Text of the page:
“It comes down to just the love they have for other people, you know?” said Tyler. “Just the love they have for their patients. Everywhere we’ve been, we’ve never really truly got that feeling until we came here. We just felt welcomed. The doctors here are amazing.”

Arlo Yost is walking between his mother and Dr. Talwalkar, holding their hands as they make their way down the hallway.
"This whole experience has been a reminder of how great people can be,” said Tyler.

“This is why we went with UK HealthCare and Shriners here,” said Emily. “They’ve gone above and beyond to show us so much love and support, beyond just Arlo’s medical care. We just felt it immediately—the nurses picked Arlo up and loved on him. It’s that Southern hospitality that we weren’t feeling at other hospitals around the country that we visited. Dr. Talwalkar even let [Arlo’s big brother] Ezra be his assistant, gloved him up, held all the gauze, and let him be a doctor for the day. It’s just unlike any other place we’ve been. It’s just incredible. Incredible.”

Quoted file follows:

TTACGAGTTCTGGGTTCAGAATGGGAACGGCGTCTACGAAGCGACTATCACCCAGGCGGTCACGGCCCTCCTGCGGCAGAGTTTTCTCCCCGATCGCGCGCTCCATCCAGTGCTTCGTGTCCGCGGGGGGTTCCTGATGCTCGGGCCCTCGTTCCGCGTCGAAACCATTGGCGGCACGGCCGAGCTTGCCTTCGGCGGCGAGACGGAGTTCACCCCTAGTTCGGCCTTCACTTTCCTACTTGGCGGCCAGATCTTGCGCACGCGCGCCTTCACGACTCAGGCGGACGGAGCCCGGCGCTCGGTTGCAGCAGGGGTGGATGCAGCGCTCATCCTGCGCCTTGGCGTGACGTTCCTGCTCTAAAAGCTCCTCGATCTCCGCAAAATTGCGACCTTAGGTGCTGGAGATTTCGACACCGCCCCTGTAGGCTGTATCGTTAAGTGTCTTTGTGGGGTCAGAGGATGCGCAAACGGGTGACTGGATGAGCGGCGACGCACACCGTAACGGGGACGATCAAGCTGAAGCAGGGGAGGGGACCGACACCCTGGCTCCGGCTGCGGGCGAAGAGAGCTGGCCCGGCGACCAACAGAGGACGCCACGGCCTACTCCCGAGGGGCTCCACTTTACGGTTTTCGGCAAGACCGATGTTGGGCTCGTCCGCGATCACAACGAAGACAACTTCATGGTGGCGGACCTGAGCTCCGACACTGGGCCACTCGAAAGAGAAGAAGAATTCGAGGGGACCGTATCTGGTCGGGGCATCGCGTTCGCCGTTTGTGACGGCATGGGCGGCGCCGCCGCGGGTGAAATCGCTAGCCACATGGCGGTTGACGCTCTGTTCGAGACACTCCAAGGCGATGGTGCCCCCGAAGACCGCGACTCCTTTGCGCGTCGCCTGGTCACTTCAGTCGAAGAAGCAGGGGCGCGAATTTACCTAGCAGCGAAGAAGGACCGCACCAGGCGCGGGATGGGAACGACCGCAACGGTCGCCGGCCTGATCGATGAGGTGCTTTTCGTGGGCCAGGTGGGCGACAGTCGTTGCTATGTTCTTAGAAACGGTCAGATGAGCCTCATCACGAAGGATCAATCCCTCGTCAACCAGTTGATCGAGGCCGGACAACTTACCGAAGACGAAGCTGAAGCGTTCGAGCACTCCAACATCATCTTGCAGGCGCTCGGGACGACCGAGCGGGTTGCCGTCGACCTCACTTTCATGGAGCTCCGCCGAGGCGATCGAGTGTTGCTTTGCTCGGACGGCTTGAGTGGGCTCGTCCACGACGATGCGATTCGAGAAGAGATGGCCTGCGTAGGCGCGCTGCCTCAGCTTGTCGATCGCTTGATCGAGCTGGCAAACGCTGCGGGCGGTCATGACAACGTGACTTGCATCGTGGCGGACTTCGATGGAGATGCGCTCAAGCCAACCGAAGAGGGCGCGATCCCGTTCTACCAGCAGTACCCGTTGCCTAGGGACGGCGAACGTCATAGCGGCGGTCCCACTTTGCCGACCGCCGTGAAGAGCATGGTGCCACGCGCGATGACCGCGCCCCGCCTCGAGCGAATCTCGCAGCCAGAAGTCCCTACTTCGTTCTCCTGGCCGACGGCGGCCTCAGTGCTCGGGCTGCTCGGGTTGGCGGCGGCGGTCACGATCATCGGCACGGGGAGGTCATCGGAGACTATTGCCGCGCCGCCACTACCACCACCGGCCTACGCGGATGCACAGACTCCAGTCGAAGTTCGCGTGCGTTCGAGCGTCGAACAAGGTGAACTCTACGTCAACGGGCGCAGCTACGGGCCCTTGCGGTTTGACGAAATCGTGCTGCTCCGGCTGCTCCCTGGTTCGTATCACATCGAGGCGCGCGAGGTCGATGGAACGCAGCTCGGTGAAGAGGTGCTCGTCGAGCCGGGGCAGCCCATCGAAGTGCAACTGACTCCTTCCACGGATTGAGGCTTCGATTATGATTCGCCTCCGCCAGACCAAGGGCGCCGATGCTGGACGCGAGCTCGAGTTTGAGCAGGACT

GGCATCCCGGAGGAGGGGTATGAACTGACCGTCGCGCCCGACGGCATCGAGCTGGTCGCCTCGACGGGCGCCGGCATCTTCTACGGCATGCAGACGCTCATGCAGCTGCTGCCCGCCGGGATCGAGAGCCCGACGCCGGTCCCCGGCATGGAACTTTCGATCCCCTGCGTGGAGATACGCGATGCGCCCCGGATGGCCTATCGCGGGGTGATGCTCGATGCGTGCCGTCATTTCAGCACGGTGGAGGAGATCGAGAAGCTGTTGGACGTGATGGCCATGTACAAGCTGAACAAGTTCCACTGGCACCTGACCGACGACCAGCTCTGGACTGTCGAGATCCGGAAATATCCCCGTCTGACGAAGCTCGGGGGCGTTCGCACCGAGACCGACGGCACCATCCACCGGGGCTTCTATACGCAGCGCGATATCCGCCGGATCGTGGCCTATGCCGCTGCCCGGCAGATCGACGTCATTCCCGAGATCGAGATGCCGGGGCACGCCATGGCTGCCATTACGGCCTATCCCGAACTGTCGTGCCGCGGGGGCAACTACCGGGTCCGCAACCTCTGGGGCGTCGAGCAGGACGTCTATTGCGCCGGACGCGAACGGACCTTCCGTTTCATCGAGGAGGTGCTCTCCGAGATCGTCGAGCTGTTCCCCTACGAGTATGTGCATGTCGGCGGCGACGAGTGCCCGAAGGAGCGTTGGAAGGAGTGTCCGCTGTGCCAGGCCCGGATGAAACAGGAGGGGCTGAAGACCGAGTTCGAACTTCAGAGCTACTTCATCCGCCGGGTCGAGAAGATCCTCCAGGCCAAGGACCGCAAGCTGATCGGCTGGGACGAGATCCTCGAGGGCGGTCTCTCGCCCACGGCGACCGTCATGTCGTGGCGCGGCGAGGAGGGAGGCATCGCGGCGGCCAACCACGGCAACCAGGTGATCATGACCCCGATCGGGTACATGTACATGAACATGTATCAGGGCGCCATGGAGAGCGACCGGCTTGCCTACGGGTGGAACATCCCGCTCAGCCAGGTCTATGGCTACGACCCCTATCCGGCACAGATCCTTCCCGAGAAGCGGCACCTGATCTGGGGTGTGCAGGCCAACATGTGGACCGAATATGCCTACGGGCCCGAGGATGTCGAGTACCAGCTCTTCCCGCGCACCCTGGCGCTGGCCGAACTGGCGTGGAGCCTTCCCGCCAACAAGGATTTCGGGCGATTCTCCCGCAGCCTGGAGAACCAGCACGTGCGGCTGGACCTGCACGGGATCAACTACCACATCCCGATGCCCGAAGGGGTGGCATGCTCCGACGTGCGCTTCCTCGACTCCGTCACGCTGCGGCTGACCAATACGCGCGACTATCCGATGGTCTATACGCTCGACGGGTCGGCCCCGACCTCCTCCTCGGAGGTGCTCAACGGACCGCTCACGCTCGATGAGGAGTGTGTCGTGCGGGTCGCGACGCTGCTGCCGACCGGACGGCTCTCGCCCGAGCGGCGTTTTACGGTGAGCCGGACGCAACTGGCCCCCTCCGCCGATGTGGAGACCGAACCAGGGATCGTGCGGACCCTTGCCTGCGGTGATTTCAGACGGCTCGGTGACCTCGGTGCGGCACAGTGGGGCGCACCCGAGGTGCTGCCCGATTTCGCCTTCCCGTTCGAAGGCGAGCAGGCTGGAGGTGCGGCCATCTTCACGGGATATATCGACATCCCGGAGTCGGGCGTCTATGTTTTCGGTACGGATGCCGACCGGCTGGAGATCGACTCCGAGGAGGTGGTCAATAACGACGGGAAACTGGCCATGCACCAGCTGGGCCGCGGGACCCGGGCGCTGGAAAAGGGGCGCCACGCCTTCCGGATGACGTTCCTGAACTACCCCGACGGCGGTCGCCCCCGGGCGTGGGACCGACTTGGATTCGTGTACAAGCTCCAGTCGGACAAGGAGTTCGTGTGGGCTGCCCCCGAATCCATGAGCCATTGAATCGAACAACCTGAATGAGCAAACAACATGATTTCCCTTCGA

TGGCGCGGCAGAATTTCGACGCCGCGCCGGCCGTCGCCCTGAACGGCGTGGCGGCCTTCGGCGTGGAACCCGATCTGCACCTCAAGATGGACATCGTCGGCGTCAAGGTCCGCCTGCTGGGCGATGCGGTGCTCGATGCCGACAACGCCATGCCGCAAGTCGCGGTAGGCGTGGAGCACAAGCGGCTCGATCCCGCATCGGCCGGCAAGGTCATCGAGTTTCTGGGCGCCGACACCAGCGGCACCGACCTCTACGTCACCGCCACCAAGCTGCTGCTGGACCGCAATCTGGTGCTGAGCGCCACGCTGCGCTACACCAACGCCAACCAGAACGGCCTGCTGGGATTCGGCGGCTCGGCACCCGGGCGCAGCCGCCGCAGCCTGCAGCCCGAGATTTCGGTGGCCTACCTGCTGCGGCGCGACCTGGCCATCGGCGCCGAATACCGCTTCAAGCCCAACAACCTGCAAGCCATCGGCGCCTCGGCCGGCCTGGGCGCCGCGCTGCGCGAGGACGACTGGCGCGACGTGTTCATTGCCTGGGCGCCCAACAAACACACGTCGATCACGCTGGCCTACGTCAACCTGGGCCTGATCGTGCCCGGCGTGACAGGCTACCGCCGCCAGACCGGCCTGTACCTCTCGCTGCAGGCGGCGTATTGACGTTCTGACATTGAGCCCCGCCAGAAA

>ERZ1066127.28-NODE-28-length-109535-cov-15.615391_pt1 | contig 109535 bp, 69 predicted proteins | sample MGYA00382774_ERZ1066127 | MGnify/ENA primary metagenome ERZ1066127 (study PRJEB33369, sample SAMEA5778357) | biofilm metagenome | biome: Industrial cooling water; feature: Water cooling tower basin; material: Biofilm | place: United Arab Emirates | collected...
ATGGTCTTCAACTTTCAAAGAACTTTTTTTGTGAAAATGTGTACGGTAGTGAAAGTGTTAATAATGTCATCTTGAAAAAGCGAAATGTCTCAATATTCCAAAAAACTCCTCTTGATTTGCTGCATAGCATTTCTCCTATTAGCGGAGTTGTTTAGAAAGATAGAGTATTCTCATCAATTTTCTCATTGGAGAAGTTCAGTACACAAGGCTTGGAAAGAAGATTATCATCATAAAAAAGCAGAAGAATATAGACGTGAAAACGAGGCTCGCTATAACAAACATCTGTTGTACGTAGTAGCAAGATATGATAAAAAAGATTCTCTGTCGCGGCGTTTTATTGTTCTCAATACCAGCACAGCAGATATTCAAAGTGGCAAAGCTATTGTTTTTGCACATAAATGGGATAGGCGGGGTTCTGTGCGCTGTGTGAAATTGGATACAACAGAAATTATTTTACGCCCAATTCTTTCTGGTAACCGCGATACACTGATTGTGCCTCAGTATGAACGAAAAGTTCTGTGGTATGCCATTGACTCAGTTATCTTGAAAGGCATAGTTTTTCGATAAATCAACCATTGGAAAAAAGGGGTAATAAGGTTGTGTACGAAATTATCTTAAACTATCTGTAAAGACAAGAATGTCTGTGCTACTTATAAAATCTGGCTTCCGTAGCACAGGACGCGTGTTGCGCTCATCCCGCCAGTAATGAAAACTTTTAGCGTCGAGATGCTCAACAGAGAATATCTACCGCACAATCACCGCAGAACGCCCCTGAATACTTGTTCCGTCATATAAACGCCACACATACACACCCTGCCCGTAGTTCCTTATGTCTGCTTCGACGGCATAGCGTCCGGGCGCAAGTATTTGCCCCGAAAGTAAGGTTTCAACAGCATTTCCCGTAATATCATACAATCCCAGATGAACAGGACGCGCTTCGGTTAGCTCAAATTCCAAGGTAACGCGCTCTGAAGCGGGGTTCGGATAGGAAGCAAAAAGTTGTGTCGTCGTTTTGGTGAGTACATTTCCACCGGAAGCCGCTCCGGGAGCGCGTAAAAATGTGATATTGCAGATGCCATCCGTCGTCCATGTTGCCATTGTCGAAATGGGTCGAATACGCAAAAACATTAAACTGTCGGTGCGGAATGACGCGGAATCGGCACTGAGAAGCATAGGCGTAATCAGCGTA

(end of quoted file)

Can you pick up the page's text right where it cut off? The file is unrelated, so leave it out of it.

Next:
Arlo Yost leans against the wall of a hallway and smiles for the camera, with his prosthetic proudly visible.
”It was the right decision,” said Tyler. “Everyone's happy.”

See how we care for kids like Arlo at Kentucky Children’s Hospital and our nationally-ranked, collaborative Pediatric Orthopaedics Program.

Leorah, a young white girl with short light brown hair, smiles as she stands in a field while wearing a Wonder Woman costume.Jennifer Brinegar, a blonde white woman, and her son Jeremiah, a white strawberry blonde toddler, smile for the camera as he sits on her knee. Jennifer is wearing a salmon colored shirt with polka dot embroidery, blue jeans, and glasses. Jeremiah is wearing a red shirt and charcoal-colored running shorts.